Bull market vs. bear market
What is the difference?
The terms “bull market” and “bear market” are often used to describe how stock markets are doing in general—whether they are rising or falling in value.
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In a bull market, stocks are rising. Usually, when stocks rise the economy as a whole is also performing well—unemployment is falling or is stable and the economy is growing at a solid pace.
If a financial expert is considered a “bull” or “bullish,” it means he or she believes that stocks are headed up. People can also be bullish on other investments, such as bonds, the US dollar, or Bitcoin.
In a bear market, stocks are falling. More specifically, a bear market refers to a period when the stock market has fallen 20% or more from its peak. (A fall of 10% to 20% is only considered a “correction.”)
Bear markets usually go hand-in-hand with recessions—periods of time when the economy is shrinking instead of growing. Unemployment generally rises during recessions.
People can be “bears” or “bearish” too, meaning they think stocks (or other assets) are due for a fall.
History of bull and bear markets
There have been eight bull and bear-market cycles since 1929. The average bull market has lasted nine years and delivered returns of 474%. The market has shed 41% during the average bear market, which has lasted 1.4 years.
What to do?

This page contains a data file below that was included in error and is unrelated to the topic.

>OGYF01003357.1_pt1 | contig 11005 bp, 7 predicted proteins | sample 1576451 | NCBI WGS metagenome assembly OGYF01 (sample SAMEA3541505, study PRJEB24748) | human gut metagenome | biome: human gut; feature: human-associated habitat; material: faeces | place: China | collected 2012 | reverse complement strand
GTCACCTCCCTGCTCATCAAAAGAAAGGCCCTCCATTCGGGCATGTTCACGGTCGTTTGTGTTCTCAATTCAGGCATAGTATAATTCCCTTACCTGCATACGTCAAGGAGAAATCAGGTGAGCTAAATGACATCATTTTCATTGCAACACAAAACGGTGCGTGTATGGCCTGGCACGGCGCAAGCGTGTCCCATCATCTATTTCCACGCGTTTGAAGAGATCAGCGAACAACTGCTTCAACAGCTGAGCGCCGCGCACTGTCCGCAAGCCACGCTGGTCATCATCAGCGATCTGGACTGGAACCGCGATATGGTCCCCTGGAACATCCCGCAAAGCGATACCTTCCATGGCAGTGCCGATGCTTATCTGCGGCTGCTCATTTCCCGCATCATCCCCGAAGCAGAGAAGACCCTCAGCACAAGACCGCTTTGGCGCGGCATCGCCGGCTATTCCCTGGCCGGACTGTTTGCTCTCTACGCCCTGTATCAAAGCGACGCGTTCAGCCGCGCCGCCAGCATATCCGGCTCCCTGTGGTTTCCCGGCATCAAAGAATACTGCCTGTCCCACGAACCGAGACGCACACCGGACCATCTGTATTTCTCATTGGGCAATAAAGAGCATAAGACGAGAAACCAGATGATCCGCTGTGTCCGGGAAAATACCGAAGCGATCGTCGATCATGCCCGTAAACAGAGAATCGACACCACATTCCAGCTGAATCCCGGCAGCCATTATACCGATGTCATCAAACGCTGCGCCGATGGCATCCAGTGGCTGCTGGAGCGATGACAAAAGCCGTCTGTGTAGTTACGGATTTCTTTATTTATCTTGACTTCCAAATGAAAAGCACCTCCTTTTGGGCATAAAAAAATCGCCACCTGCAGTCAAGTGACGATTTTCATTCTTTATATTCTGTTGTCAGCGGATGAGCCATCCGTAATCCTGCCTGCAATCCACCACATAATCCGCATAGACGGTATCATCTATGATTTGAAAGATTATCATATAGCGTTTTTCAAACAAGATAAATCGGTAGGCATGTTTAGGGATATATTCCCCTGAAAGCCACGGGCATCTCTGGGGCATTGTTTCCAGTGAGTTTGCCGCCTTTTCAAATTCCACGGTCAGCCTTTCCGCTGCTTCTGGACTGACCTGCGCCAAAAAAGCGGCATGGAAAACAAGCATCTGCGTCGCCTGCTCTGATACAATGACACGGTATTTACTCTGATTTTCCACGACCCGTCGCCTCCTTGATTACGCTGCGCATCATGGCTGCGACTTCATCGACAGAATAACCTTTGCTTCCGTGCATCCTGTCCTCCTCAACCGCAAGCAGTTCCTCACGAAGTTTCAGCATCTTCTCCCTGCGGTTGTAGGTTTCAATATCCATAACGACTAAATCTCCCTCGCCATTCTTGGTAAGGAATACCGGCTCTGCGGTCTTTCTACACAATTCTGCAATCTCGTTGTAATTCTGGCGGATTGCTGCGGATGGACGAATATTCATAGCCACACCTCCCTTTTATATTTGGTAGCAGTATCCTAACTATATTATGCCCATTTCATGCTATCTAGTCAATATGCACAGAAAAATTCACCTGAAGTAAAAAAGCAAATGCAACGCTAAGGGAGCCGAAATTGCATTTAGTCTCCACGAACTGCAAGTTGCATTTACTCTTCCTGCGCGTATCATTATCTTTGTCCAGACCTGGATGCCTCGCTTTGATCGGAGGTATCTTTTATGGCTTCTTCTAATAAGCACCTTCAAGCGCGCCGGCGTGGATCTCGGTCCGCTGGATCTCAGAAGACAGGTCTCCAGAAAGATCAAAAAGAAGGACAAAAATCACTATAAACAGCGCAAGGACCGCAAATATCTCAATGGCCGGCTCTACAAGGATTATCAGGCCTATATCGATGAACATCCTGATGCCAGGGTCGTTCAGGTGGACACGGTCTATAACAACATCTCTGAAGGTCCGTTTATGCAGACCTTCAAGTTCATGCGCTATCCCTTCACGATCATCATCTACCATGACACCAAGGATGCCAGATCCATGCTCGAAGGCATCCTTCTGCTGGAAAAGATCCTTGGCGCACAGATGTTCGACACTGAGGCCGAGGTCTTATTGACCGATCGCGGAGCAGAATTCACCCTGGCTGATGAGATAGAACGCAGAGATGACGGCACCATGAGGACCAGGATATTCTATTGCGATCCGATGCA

In a perfect world, you could perfectly predict what the market is going to do and sell your investments at the end of each bull market, then reinvest at the end of each bear market. (It’s called buying low and selling high.)
In the real world, even the most renowned investors can’t predict when the market will hit a top or bottom. But there’s good evidence to show that investors who try to predict market peaks and lows, and who trade in and out of stocks a lot, tend to earn much worse returns than those who just buy and hold. After all, if you earn 474% but then lose 41%, you’re still coming out on top.
- Bear and bull markets are named after how each animal attacks its prey. A bull usually drives its horns up into the air, while a bear swipes its paws downward upon its prey.
- Bears and bulls were literally once fierce opponents when it was popular to put them into an arena to fight one another. Matches using bulls and bears (whether together or against other animals) took place in the Elizabethan era in London and were also a popular spectator sport in ancient Rome.
- “Bulls make money, bears make money, pigs get slaughtered” is an old Wall Street saying that warns investors against excessive greed. Pigs are investors whose goal is to make the most amount of money in the shortest amount of time and are known to either take on high degrees of risk or overlook risk to make a profit.